Pavement Data

Mandli is able to collect and process a wide range of pavement data. Transverse profile indexes convey the condition of a road at a specific station and the road characteristics that can be measured from a transverse profile increase with the number of points in the profile. Road conditions, such as the bump in between dual tire ruts or the width of a PCC fault, manifest themselves on the scale of 1″ and smaller. Several transverse profile classifications exist for analyzing rutting, a condition which affects aging AC roads to varying degrees. Each index indicates a different feature of the transverse profile, and many correspond to road wear and decay. A goal of continuous research in this area has been to correlate these indicators to maintenance and replacement schedules. Indicators like International Ride Index and Ride Number (IRI and RN) attempt to quantify the ride quality of roads.

  • Full spectrum of pavement data analysis available
  • Transverse profile information can be processed including rutting, faulting, crossfall, and shoulder drop-off
  • Longitudinal profile and IRI data can be easily collected

Distress Analysis

An important feature of the pavement management system (PMS) is the ability to accurately determine the condition of the pavement network. The pavement distress condition rating procedure utilized by Mandli follows the Pavement Condition Index (PCI) developed by the U.S. Army Corps of Engineers. The use of PCI on road networks is an accepted method used nation wide and has been formally adopted as a standard procedure by many transportation agencies. The PCI for roads has been published as an ASTM standard, D6433. Calculation of the PCI is based on the results of a visual condition survey in which the distress type, severity, and quantity are identified. The distress data provides insight into the causes of distress whether it is related to load or climate. To determine the condition rating using the PCI method, the pavement is divided into inspection units, which are referred to as “sample units.”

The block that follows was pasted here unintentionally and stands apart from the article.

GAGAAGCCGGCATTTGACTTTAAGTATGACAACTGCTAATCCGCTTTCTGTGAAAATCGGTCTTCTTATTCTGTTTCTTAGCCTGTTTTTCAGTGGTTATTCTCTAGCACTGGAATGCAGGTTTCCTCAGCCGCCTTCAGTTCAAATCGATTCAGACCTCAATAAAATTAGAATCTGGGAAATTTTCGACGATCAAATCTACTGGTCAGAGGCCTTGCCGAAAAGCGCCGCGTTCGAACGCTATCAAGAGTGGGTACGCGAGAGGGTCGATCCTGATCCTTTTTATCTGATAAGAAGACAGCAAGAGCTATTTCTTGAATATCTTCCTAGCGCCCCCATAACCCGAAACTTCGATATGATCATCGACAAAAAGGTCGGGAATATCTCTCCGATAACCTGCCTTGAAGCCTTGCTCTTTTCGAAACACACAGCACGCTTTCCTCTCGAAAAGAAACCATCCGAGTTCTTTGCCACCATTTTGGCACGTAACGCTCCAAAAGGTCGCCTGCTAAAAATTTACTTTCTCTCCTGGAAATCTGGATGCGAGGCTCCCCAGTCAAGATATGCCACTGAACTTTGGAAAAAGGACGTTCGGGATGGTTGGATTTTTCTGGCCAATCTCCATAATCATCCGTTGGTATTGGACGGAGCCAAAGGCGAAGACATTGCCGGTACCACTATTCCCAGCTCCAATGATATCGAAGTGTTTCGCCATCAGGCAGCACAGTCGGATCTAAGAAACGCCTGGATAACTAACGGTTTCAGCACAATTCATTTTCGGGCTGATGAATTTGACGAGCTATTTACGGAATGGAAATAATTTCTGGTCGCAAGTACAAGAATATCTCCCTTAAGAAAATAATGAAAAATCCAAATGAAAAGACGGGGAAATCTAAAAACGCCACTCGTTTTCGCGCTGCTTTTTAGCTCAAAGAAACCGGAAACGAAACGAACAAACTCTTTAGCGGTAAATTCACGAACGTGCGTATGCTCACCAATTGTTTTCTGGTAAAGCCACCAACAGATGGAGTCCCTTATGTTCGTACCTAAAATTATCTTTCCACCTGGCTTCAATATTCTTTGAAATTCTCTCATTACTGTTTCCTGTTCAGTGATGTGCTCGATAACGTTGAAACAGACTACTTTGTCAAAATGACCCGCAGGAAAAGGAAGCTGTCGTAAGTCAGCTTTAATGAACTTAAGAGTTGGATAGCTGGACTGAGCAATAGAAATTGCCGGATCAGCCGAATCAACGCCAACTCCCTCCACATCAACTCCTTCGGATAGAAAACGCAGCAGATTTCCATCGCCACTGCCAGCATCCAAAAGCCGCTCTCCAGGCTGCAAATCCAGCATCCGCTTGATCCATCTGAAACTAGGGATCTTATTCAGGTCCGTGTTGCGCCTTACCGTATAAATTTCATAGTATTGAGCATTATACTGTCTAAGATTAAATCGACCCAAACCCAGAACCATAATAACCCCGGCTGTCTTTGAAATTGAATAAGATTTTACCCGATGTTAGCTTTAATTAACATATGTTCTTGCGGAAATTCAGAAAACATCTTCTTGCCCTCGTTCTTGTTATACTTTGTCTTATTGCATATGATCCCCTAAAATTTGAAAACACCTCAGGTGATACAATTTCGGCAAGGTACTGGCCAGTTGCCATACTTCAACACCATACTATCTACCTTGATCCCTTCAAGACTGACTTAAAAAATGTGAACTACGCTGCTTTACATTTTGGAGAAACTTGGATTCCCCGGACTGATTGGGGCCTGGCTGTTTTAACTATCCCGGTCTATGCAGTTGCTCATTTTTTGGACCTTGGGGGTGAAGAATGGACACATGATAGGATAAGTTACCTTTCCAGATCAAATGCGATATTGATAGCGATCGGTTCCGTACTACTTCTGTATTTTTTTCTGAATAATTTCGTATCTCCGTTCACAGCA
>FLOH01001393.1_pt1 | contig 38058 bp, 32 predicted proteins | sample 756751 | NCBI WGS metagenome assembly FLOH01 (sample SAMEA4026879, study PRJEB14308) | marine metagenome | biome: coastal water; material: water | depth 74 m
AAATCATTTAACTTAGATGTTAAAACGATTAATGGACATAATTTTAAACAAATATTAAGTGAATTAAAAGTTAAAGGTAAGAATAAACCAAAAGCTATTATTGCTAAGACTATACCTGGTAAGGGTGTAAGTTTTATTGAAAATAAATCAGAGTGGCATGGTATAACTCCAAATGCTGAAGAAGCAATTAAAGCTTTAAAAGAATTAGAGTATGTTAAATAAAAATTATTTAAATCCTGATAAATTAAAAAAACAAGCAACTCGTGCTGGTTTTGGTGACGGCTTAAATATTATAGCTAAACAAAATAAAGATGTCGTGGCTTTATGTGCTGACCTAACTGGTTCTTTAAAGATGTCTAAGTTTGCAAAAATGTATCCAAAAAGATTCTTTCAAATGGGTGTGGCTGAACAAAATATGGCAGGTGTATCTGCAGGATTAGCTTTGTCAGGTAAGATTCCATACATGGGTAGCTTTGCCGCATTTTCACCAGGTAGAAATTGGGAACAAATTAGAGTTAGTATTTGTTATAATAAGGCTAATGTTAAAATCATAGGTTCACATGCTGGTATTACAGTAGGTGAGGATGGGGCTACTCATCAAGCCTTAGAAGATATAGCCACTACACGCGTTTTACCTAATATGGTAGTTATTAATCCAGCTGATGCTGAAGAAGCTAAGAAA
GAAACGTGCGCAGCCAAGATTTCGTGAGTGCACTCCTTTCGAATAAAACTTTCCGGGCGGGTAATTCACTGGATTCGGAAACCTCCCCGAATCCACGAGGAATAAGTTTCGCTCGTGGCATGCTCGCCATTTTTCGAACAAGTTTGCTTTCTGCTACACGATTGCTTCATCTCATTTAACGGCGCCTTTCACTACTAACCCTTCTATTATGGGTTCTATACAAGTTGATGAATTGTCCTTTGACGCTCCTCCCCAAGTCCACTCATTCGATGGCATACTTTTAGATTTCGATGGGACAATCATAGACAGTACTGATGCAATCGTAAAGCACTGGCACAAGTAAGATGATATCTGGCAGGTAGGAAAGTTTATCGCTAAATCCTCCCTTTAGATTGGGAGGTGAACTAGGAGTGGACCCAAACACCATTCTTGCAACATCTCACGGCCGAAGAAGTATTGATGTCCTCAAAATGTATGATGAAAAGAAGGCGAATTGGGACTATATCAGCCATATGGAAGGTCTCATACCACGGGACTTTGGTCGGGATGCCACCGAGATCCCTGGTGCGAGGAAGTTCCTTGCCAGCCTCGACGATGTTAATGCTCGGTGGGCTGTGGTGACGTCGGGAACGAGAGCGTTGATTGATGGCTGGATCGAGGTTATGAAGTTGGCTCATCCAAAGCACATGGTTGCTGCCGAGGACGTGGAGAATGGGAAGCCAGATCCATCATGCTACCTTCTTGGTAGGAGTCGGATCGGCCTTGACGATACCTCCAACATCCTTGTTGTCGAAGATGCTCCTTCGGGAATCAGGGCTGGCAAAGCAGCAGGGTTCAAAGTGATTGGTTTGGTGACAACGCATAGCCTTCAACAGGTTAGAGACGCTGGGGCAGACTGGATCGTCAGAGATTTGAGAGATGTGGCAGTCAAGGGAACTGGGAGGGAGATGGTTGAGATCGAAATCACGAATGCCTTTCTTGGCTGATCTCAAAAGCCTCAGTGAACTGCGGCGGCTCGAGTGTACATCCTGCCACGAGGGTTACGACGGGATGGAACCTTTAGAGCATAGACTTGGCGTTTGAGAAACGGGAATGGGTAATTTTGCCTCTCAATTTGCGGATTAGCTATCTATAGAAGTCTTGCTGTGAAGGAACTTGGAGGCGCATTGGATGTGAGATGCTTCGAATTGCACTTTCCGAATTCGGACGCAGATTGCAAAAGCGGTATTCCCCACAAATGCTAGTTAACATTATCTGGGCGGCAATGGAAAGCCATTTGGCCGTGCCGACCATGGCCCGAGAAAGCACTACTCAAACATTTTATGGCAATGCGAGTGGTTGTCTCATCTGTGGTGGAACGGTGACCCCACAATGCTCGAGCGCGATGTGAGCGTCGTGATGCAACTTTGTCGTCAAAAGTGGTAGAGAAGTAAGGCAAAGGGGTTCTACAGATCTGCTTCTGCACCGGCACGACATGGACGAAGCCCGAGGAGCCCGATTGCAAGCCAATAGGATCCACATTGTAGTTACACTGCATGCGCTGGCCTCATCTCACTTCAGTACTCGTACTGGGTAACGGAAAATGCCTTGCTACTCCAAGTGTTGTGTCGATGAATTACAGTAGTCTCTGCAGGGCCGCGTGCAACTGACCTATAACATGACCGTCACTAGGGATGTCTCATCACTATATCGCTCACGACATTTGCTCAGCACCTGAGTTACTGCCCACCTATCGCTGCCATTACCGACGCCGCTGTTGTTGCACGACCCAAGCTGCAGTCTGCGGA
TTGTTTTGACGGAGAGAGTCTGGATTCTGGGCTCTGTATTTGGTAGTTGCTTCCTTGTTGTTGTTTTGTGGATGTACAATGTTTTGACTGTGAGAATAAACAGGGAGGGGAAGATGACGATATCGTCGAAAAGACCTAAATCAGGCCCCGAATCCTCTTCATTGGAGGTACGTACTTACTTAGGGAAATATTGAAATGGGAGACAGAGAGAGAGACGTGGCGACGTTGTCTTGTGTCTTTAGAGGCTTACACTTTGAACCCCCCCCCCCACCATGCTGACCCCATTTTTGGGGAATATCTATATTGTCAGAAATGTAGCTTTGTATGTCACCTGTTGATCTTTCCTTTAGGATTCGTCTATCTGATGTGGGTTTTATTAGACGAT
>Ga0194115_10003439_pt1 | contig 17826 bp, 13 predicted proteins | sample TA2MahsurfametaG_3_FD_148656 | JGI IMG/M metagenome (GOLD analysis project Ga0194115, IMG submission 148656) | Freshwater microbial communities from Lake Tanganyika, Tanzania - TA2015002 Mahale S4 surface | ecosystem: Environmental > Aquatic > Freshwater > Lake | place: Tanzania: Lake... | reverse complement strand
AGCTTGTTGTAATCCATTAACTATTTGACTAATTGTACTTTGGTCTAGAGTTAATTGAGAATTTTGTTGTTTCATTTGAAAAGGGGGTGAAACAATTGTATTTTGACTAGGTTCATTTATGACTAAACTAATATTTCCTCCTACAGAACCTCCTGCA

• Developed by the U.S. Army Corps of Engineers
  • Published as an ASTM standard, D6433
  • Distress type, severity, and quantity are identified
  • Pavement is divided into “sample units”